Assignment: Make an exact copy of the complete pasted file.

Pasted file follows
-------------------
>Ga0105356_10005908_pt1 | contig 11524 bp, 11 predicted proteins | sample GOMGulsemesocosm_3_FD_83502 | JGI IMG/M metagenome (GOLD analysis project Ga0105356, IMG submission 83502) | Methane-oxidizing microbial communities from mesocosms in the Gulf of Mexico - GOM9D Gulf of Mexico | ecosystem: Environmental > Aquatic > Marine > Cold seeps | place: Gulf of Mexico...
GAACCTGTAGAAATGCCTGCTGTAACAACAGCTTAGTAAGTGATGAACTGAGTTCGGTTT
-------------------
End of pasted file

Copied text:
>Ga0105356_10005908_pt1 | contig 11524 bp, 11 predicted proteins | sample GOMGulsemesocosm_3_FD_83502 | JGI IMG/M metagenome (GOLD analysis project Ga0105356, IMG submission 83502) | Methane-oxidizing microbial communities from mesocosms in the Gulf of Mexico - GOM9D Gulf of Mexico | ecosystem: Environmental > Aquatic > Marine > Cold seeps | place: Gulf of Mexico...
GAACCTGTAGAAATGCCTGCTGTAACAACAGCTTAGTAAGTGATGAACTGAGTTCGGTTT